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Stanford University Libraries and the Monterey Jazz Festival have announced the completion of a three-year project to digitally preserve the recordings documenting the history of the festival. The culmination of the project is the Web site, The Monterey Jazz Festival Collection at Stanford University ( [accessed 19 August 2009]), offering unprecedented access to detailed information on the archive recordings spanning the full history of the festival many of which have not been heard since their first performance. The centerpiece of the Web site is a database documenting nearly 9,000 jazz pieces, interviews, and other events representing over 1,000 hours of audio and video recordings. For the first time, jazz researchers and enthusiasts alike can easily explore the multiplicity of jazz performers and styles that make up the collection that distinguishes the festival as an important American cultural institution—including Dizzy Gillespie, Dave Brubeck, John Coltrane, Charles Mingus, Miles Davis, Sarah Vaughan, Oscar Peterson, Herbie Hancock, Max Roach, Gerry Mulligan, and Thelonious Monk, and many more jazz legends.

Users can experience highlights of the collection offering a selection of streamed audio and video clips, such as historic performances by Bobby McFerrin and Diane Reeves, interviews with Dave Brubeck and Dizzy Gillespie, works commissioned by the festival, and performances from the Blues in the Afternoon series. To view or hear the complete recordings, visitors are invited to the Stanford Archive of Recorded Sound where the collection is housed. Further, a catalog of CDs or digital downloads are available for purchase from Monterey Jazz Festival Records ( [accessed 19 August 2009]). The label was established by the festival in its fiftieth anniversary year to issue recordings preserved in the project with Stanford.

The Monterey Jazz Festival, a nonprofit organization dedicated to perpetuating the performance of jazz, was founded in 1958, and became established as one of the foremost jazz festivals in the United States, and soon received international recognition. The Stanford University Archive of Recorded Sound is one of the largest collections of historical recordings in the United States with holdings of over 275,000 recordings. The Monterey Jazz Festival has donated all of its recordings to the [End Page 270] Archive of Recorded Sound since 1984. The collection comprises over 1,200 sound recordings, 370 moving image materials, and paper-based records of the founding organization. The collection is an American treasure of unique and irreplaceable recordings of performances by the greatest jazz musicians.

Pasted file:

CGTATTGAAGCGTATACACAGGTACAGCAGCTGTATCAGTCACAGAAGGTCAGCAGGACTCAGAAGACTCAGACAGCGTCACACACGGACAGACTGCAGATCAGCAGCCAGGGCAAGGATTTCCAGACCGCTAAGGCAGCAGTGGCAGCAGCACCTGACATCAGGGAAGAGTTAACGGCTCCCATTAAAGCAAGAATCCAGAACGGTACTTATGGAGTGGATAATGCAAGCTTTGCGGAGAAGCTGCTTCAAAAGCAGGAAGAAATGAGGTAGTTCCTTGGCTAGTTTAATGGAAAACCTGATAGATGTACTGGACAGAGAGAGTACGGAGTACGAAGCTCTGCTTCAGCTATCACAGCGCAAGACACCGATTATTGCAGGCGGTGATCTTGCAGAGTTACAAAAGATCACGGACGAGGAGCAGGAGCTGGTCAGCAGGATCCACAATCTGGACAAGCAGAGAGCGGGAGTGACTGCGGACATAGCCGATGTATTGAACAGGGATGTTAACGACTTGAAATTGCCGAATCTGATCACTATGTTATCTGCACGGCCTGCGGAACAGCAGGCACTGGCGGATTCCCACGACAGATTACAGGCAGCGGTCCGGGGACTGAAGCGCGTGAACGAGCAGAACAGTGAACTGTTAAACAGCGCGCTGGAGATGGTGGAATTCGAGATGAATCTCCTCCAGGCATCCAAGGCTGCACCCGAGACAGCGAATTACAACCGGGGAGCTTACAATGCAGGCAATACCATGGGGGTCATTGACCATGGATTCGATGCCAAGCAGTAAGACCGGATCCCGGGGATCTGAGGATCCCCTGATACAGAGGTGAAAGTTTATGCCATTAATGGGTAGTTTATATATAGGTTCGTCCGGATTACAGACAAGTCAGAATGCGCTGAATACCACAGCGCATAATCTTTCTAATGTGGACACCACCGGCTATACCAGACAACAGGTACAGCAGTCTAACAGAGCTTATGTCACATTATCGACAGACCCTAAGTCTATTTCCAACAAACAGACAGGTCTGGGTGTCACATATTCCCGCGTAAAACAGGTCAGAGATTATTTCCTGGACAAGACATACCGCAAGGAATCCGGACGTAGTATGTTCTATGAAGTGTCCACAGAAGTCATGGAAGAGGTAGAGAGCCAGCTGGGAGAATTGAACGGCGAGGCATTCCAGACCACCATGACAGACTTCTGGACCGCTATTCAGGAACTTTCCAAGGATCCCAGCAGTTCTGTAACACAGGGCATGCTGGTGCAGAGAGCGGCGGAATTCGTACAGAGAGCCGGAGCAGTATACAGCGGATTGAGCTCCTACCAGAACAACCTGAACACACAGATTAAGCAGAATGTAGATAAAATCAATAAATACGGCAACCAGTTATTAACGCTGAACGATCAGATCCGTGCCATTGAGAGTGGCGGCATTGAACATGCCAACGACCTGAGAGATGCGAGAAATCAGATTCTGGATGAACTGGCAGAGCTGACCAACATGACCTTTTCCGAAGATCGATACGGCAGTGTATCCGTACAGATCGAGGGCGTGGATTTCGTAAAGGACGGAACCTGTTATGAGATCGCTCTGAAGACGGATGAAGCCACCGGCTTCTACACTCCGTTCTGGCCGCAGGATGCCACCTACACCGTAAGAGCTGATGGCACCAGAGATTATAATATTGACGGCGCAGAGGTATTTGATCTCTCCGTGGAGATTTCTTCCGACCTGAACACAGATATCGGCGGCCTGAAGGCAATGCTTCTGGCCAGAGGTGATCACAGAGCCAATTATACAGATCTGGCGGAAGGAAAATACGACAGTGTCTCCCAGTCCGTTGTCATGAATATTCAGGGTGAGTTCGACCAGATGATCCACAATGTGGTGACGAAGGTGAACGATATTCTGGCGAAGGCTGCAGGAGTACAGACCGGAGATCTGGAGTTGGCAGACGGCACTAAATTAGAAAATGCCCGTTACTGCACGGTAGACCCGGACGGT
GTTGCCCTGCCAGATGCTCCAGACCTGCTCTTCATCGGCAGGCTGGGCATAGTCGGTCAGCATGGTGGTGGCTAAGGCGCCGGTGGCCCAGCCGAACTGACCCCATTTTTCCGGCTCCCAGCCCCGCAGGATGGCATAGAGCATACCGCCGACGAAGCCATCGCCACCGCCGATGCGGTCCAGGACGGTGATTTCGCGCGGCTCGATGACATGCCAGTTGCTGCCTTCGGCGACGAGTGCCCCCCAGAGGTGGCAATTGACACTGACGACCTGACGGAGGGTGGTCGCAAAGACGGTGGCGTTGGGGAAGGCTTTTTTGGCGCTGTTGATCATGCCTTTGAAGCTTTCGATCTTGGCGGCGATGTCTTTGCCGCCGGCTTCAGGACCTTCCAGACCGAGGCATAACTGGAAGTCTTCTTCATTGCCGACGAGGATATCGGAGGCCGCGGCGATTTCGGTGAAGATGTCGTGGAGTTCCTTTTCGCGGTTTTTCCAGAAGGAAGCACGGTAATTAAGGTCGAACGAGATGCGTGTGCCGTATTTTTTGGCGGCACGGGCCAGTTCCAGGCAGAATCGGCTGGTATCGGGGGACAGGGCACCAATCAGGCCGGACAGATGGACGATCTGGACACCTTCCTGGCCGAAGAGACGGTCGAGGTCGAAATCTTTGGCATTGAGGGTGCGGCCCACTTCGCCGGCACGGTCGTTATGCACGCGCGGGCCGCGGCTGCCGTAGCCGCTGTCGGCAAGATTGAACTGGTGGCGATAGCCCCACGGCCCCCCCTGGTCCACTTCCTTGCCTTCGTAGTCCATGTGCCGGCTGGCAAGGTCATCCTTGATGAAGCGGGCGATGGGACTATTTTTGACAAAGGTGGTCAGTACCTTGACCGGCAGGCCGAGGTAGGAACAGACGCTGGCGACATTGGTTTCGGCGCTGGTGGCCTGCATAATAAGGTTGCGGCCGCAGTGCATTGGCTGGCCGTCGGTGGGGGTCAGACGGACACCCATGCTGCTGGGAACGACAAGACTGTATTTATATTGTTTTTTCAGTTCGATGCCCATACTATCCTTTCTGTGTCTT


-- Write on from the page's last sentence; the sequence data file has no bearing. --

This project was made possible with funding from the National Historical Publications and Records Commission (NHPRC), Save America’s Treasures, and the GRAMMY Foundation, and was managed by Hannah Frost, media preservation librarian, with Jerry McBride, head librarian of the Music Library and Archive of Recorded Sound, and Tim Jackson, general manager of the Monterey Jazz Festival, as project directors.

The William and Gayle Cook Music Library of the Indiana University Jacobs School of Music has received the Schlossberg Manuscript Collection. Donated by Naomi Freistadt, the granddaughter of well known trumpeter and pedagogue, Max Schlossberg, the collection consists of manuscripts and various editions of Schlossberg’s Daily Drills and Technical Studies, still one of the primary trumpet methods used throughout the world today. In the collection are ninety pages of handwritten exercises, mostly in pencil, sixty of which are signed by Schlossberg. In addition to these, there are thirty-seven photo prints of handwritten notation. These photo prints are consistent with the notational style of the other manuscript examples. The collection also includes five editions of printed music ranging from the 1930s to the 1970s. Included among the materials is the manuscript of the “Balay” etude that appears in the pre-1941 editions, but was removed from later editions.

The University of Virginia Library has received a grant from the Deutsche Forschungsgemeinschaft–National Endowment for the Humanities program to develop a data model that will evolve the searching of digital representations of musical scores beyond simple metadata searching, and to provide a schema for a standardized, flexible format for representing musical notation which allows for the searching and manipulation of musical notation itself. Particularly exciting is the potential to encode...


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